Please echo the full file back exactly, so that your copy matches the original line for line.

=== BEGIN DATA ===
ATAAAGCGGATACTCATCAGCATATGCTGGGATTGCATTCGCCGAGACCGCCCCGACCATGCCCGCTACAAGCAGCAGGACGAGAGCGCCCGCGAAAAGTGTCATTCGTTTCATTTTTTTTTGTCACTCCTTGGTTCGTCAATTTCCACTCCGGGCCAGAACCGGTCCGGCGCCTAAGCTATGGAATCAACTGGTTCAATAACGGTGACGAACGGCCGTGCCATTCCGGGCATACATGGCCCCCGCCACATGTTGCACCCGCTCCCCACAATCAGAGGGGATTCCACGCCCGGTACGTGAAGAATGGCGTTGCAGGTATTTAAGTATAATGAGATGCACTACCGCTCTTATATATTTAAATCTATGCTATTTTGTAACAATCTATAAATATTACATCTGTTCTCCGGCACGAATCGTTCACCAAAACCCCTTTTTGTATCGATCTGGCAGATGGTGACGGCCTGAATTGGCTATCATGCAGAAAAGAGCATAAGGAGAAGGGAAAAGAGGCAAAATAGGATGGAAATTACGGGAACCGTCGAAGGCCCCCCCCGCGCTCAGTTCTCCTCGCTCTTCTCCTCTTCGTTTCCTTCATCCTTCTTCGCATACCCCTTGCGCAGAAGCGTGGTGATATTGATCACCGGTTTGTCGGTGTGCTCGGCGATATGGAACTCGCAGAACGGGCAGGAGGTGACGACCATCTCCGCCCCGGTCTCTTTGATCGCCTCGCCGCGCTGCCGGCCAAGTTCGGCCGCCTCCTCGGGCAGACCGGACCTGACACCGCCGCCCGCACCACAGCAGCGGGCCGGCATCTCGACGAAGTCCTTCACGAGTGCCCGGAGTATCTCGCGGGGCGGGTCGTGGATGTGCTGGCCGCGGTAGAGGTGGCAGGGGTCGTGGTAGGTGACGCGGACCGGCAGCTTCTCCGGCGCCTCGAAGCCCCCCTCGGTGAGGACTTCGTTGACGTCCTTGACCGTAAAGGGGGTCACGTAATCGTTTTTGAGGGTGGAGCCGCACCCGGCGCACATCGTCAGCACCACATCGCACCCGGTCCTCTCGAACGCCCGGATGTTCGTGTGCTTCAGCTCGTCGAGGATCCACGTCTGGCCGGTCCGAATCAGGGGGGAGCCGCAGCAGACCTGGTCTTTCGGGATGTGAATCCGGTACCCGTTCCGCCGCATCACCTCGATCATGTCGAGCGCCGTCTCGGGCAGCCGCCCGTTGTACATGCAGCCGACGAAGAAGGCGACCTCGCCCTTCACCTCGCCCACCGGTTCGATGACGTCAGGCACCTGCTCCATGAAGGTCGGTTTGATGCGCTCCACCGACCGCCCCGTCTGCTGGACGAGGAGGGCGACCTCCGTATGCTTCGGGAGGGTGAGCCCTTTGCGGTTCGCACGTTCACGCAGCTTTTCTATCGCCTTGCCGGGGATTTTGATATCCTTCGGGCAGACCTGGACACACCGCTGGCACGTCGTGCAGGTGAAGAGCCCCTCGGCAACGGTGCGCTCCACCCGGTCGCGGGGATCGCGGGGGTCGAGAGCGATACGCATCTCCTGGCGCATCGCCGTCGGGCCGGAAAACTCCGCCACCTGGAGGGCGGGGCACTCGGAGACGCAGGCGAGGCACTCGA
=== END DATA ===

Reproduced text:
ATAAAGCGGATACTCATCAGCATATGCTGGGATTGCATTCGCCGAGACCGCCCCGACCATGCCCGCTACAAGCAGCAGGACGAGAGCGCCCGCGAAAAGTGTCATTCGTTTCATTTTTTTTTGTCACTCCTTGGTTCGTCAATTTCCACTCCGGGCCAGAACCGGTCCGGCGCCTAAGCTATGGAATCAACTGGTTCAATAACGGTGACGAACGGCCGTGCCATTCCGGGCATACATGGCCCCCGCCACATGTTGCACCCGCTCCCCACAATCAGAGGGGATTCCACGCCCGGTACGTGAAGAATGGCGTTGCAGGTATTTAAGTATAATGAGATGCACTACCGCTCTTATATATTTAAATCTATGCTATTTTGTAACAATCTATAAATATTACATCTGTTCTCCGGCACGAATCGTTCACCAAAACCCCTTTTTGTATCGATCTGGCAGATGGTGACGGCCTGAATTGGCTATCATGCAGAAAAGAGCATAAGGAGAAGGGAAAAGAGGCAAAATAGGATGGAAATTACGGGAACCGTCGAAGGCCCCCCCCGCGCTCAGTTCTCCTCGCTCTTCTCCTCTTCGTTTCCTTCATCCTTCTTCGCATACCCCTTGCGCAGAAGCGTGGTGATATTGATCACCGGTTTGTCGGTGTGCTCGGCGATATGGAACTCGCAGAACGGGCAGGAGGTGACGACCATCTCCGCCCCGGTCTCTTTGATCGCCTCGCCGCGCTGCCGGCCAAGTTCGGCCGCCTCCTCGGGCAGACCGGACCTGACACCGCCGCCCGCACCACAGCAGCGGGCCGGCATCTCGACGAAGTCCTTCACGAGTGCCCGGAGTATCTCGCGGGGCGGGTCGTGGATGTGCTGGCCGCGGTAGAGGTGGCAGGGGTCGTGGTAGGTGACGCGGACCGGCAGCTTCTCCGGCGCCTCGAAGCCCCCCTCGGTGAGGACTTCGTTGACGTCCTTGACCGTAAAGGGGGTCACGTAATCGTTTTTGAGGGTGGAGCCGCACCCGGCGCACATCGTCAGCACCACATCGCACCCGGTCCTCTCGAACGCCCGGATGTTCGTGTGCTTCAGCTCGTCGAGGATCCACGTCTGGCCGGTCCGAATCAGGGGGGAGCCGCAGCAGACCTGGTCTTTCGGGATGTGAATCCGGTACCCGTTCCGCCGCATCACCTCGATCATGTCGAGCGCCGTCTCGGGCAGCCGCCCGTTGTACATGCAGCCGACGAAGAAGGCGACCTCGCCCTTCACCTCGCCCACCGGTTCGATGACGTCAGGCACCTGCTCCATGAAGGTCGGTTTGATGCGCTCCACCGACCGCCCCGTCTGCTGGACGAGGAGGGCGACCTCCGTATGCTTCGGGAGGGTGAGCCCTTTGCGGTTCGCACGTTCACGCAGCTTTTCTATCGCCTTGCCGGGGATTTTGATATCCTTCGGGCAGACCTGGACACACCGCTGGCACGTCGTGCAGGTGAAGAGCCCCTCGGCAACGGTGCGCTCCACCCGGTCGCGGGGATCGCGGGGGTCGAGAGCGATACGCATCTCCTGGCGCATCGCCGTCGGGCCGGAAAACTCCGCCACCTGGAGGGCGGGGCACTCGGAGACGCAGGCGAGGCACTCGA